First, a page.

In Profile: Elena Comelli
We have 10 times more microorganisms living in and on our bodies than the number of our own cells; the largest and most diverse community of microorganisms resides in our intestines and is called the gut microbiome. The microbiome affects almost every aspect of human health, and many scientists consider it an additional organ. Professor Elena Comelli, the Lawson Family Chair in Microbiome Nutrition Research, explores the complex nature of this community of microorganisms in health and disease.
Our microorganisms serve us in many ways. One of their main functions is to help us digest food. There are some carbohydrates that we simply can’t process on our own. The bacteria in our gut break down these ‘tough nutrients’ into substances that we can absorb. The army of microbes in our gut also helps produce vitamins, contributes to mineral absorption and strengthens our immune system.
Not all microbes are helpful, but there is a healthful microbiome balance, where the helpful microbes outnumber and reduce the adverse effects of the harmful ones. The microbiome is particularly important in children. “When we are born, we do not have this complex community yet,” says Comelli. “As newborns, our guts are practically sterile. But we acquire it very rapidly, in the first two to three years of life. So it is critical that we have the ‘right’ microbiome composition from an early age because if things go wrong, we may be stuck with the ‘wrong’ one.”
Comelli leads several microbiome studies. She is looking into 'nutritional programming,' or how the mother’s diet during pregnancy and breastfeeding period impacts the offspring’s microbiome and long-term health. She is also studying probiotics — and how they work on the molecular level, and how probiotic supplements can improve digestion and overall health.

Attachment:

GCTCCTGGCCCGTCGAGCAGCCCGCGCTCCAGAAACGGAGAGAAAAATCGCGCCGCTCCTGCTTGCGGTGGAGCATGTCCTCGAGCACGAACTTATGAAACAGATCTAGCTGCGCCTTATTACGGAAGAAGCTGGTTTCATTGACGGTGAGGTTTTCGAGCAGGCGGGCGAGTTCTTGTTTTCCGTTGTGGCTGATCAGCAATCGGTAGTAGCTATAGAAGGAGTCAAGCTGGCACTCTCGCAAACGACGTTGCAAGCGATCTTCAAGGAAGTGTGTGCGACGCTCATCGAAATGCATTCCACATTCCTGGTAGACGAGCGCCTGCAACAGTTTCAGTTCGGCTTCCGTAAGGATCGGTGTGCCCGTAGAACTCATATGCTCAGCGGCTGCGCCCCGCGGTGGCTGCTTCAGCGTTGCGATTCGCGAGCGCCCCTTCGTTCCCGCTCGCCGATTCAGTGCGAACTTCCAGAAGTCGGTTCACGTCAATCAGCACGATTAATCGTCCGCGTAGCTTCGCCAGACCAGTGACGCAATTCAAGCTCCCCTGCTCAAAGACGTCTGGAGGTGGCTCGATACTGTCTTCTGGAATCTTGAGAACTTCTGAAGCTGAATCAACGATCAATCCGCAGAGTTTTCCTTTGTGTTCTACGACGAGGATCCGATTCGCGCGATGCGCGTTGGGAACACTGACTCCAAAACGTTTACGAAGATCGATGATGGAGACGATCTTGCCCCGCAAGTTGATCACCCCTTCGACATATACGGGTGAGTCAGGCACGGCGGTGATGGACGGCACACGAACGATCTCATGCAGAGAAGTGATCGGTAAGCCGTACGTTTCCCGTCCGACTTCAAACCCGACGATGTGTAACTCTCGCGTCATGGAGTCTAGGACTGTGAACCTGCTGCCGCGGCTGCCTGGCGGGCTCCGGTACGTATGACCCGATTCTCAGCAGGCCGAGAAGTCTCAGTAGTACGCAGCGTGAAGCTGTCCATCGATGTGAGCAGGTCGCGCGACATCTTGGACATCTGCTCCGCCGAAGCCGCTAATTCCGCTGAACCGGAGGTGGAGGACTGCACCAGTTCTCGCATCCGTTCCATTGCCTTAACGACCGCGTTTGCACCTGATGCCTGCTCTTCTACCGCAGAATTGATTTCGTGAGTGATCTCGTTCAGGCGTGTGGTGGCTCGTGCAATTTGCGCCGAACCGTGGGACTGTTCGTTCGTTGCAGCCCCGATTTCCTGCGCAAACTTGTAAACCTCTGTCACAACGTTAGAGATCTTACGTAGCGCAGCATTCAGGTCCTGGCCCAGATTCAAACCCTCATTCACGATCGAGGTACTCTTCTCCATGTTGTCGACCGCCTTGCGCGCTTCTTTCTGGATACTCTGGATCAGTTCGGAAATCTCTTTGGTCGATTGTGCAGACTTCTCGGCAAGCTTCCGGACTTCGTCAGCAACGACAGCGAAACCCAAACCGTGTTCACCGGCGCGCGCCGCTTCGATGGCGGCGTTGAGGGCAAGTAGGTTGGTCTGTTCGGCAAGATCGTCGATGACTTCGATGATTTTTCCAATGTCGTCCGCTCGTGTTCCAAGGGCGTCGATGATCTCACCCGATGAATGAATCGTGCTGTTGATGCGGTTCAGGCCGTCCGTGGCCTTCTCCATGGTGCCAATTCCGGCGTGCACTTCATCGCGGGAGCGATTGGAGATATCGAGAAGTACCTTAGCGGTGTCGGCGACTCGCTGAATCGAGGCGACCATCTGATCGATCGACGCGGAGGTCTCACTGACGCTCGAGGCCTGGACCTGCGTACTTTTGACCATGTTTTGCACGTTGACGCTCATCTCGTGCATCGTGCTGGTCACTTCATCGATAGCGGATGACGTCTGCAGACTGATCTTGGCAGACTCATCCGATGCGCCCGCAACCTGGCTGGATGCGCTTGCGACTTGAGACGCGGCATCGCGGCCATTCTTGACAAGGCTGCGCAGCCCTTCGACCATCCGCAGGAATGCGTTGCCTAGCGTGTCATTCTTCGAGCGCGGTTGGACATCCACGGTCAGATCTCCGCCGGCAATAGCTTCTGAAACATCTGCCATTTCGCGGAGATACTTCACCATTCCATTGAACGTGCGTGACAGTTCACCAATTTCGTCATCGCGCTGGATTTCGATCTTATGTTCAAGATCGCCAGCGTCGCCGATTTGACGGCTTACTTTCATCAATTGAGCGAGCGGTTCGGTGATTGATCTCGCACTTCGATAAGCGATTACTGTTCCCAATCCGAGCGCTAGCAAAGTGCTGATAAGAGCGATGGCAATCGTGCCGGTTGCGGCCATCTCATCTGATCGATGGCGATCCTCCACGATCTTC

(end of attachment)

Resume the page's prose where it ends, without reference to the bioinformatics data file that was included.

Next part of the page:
Comelli also works with another group of researchers to explore the relationship between guts and bones. Bones in obese people are more fragile, not only because of excess weight, but also due to molecular events during bone formation at a young age.
“The microbiome is critical to almost every aspect of human functioning and health,” says Comelli. “Microorganisms in the gut are qualitatively and quantitatively different in healthy and obese children. Our research will help to find out how and when is the right time to modify diets in order to reduce risk and prevent chronic disease.”
Comelli says her research interests are aligned with the mission of the Lawson Family Chair in Microbiome Nutrition Research. “Our research has strong public health implications. Hopefully it will help inform nutritional guidelines and lead to solutions that will help treat patients and prevent disease, in people of all ages.”